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THE BOURNE LEGACY

Daredevil Action: Stunts of the Film
No Bourne film would be complete without its fair share of action. Still, emphasizes Marshall: "Our rules that we have been very consistent with through all the movies is that we don't have action for action's sake. We don't have a formula where every 10 minutes there has to be a fight scene or an action scene. The action has to be driven by the story. That's what makes this series unique: These characters get into situations that lead to an action scene or a chase scene, but it all has a story point."

The architect behind the stunt work on The Bourne Legacy is 2nd unit director Dan Bradley, who returns after making his mark as the creator of the dazzling action sequences in The Bourne Supremacy and The Bourne Ultimatum. After the first unit wrapped its work in Palawan in the beginning of February 2012, Bradley's unit filmed for another month in Manila, with Renner and Weisz joining them there.

Renner is the first to admit that the stunt work wasn't easy. He says: "This was very, very demanding. I was lucky enough because many of the fight coordinators, the stunt coordinators and Dan Bradley were on The Avengers and the three movies I did back-to-back right before this movie. Working with them was seamless. I had learned hand-to-hand combat on Avengers, so I took that over to this and actually used patterns. I had a nice running start."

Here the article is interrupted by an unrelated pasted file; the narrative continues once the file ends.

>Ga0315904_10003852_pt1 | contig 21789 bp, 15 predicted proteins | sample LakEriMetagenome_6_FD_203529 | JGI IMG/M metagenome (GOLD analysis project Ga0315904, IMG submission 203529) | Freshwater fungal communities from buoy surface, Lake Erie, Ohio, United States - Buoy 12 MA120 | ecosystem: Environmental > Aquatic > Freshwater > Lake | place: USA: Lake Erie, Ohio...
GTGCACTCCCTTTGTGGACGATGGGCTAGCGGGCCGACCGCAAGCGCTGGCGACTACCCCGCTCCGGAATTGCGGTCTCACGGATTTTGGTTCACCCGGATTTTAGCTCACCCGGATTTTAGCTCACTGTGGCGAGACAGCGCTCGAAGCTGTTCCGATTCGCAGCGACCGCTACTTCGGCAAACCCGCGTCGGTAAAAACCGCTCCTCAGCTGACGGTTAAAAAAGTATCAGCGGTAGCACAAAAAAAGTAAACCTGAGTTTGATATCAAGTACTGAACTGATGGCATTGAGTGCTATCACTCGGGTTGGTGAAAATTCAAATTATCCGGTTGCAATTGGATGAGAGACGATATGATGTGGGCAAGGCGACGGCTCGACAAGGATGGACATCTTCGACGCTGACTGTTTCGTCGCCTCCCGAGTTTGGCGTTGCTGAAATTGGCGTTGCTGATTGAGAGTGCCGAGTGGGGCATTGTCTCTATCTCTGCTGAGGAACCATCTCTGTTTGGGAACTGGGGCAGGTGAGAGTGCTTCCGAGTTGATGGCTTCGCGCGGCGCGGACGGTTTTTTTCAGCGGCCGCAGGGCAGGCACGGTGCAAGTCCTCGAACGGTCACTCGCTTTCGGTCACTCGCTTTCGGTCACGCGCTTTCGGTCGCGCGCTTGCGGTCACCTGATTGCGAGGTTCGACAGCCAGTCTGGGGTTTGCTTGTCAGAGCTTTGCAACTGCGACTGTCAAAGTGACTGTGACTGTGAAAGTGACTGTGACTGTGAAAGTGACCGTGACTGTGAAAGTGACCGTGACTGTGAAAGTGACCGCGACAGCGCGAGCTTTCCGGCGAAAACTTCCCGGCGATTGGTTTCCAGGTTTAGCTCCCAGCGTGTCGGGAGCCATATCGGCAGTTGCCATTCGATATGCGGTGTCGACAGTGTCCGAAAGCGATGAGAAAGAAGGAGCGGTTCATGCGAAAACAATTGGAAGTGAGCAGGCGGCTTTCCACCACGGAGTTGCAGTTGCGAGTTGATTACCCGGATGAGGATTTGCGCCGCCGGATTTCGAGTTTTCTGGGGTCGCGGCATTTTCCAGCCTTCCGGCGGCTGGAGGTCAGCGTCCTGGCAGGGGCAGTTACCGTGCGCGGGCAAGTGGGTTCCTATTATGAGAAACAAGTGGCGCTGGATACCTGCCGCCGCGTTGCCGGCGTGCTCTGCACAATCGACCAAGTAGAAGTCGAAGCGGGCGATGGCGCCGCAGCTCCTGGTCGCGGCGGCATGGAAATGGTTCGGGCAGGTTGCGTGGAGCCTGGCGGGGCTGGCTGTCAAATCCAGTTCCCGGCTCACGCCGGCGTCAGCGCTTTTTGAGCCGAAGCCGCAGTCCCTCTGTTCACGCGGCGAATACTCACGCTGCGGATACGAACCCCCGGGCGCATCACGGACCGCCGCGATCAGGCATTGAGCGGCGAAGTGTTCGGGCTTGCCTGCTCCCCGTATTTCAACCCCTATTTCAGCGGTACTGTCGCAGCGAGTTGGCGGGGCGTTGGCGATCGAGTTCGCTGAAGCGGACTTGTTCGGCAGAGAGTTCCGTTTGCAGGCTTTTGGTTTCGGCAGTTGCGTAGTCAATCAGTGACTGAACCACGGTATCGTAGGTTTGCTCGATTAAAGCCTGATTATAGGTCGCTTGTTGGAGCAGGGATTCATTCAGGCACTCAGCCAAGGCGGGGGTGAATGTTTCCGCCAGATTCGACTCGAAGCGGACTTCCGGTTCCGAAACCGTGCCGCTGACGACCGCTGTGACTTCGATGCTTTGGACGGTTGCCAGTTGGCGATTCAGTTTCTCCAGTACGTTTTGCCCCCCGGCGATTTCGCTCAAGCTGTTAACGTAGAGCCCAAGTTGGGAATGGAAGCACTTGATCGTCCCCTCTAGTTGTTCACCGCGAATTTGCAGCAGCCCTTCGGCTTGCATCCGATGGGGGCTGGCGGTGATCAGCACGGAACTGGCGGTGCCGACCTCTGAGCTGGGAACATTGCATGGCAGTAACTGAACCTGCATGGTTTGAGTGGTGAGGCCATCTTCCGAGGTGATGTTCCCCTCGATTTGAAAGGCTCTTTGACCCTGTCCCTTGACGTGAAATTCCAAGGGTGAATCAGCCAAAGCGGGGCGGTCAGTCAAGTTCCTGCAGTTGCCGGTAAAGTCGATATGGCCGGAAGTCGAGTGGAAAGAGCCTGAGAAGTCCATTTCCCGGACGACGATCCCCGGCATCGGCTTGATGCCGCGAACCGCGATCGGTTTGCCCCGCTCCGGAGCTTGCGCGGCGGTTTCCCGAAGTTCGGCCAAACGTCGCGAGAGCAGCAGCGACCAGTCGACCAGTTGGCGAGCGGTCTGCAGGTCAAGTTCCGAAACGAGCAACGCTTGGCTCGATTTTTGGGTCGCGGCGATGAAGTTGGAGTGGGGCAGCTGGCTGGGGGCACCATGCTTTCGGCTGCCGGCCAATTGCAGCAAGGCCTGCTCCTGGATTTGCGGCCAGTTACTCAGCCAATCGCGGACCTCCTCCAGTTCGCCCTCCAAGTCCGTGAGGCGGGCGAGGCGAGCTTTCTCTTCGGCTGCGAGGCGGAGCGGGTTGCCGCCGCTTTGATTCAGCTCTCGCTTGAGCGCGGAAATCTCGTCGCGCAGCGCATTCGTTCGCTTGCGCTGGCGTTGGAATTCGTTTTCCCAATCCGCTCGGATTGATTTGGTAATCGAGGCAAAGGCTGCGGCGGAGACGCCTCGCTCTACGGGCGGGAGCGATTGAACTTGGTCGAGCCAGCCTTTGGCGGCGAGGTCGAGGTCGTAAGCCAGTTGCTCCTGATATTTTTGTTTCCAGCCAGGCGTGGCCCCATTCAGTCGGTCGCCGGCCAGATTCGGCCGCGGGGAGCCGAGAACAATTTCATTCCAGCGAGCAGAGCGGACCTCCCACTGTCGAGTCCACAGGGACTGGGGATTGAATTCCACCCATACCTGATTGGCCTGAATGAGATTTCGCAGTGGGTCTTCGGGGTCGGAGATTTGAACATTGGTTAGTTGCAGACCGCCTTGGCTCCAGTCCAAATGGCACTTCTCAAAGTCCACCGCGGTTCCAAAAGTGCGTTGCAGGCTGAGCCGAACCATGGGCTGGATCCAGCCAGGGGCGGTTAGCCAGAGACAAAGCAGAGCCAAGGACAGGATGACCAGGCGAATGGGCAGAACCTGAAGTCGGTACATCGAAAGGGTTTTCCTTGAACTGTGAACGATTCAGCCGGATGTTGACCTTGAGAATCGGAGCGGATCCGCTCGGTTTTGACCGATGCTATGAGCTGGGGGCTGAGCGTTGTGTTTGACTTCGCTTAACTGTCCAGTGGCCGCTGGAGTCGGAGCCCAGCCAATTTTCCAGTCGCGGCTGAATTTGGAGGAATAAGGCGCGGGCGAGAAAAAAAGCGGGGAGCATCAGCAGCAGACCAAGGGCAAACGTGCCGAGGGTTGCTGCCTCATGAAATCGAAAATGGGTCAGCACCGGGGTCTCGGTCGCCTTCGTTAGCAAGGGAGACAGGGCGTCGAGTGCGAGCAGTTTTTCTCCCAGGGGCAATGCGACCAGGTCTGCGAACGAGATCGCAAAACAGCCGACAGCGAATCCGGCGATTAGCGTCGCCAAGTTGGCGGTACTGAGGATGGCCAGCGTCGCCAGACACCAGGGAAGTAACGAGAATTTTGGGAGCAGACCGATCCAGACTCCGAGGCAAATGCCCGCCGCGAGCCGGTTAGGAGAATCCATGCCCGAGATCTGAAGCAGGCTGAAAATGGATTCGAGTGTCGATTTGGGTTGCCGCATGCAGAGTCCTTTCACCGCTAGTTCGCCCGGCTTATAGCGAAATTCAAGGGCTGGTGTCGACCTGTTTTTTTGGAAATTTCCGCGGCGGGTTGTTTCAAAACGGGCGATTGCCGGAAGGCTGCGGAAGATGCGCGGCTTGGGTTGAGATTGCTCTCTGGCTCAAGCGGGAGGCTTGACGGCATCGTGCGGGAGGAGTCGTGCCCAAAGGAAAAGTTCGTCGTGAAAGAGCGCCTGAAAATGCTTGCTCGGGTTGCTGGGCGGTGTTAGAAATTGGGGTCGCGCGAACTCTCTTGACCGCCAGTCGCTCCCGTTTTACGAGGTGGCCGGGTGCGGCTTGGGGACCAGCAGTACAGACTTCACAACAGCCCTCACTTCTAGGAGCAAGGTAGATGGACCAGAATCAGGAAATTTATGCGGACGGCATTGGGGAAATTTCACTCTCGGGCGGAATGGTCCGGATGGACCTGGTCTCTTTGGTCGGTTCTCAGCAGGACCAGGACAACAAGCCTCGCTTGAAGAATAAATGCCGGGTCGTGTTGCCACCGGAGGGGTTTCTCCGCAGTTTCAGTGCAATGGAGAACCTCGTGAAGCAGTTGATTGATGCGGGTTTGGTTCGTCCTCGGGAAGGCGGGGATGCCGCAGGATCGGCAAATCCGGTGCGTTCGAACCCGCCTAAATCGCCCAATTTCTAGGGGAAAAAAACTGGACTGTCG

"Having Dan Bradley involved in the Bourne movies has been an enormous part of their success," Crowley raves. "People love the locations, they love the characters, but they really love the action. Dan invented action for these movies that nobody had ever seen before, and action that people have imitated after it was done."

Gilroy is just as effusive in his praise: "Dan's the Michelangelo of action. He's an amazing guy, an imaginative nut who has found this incredible job for himself helping out directors like myself to make us look tougher than we really are. I made sure to get with him early on, and I told him, 'Dan, if I'm going to do this, I need you there with me.'"

Of course, Bradley traveled to Manila months before shooting began in order to tailor the action sequences to the locations. "When we looked at the locations, he was with us, and then he said, 'I'm going to stay behind for a week,'" Crowley recalls. "We waited for Dan to just sit and meditate and come up with great ideas. He's come up with some things that have never been done before."

Bradley's biggest task was to choreograph a motorcycle chase that takes place on the crowded streets of Manila, much of it filmed with Renner in the rider's seat. "When you're doing something in which there's somebody on a motorcycle and they're not wearing a helmet, you have to have the principal actor do that," says Crowley. "So we had Jeremy very much involved, and Rachel as well."

Luckily for the production, Renner is an avid motorcyclist. "When I first met Jeremy, we were going to have some practice sessions, and he showed up on one of the fastest motorcycles in the world, which was one of 10 that he owned," remembers Crowley. "We felt comfortable that we didn't have to train him. He has the bones of an action hero. When I see him, I see that silent strength of Steve McQueen. When he gets on a motorcycle, then he becomes even more like him."

Renner also put Weisz at ease as they worked with Bradley. "Being on the back of a bike with Jeremy, I felt completely safe," she says. "He was doing wheelies, skids and slides-those kind of stunts that he's very good at."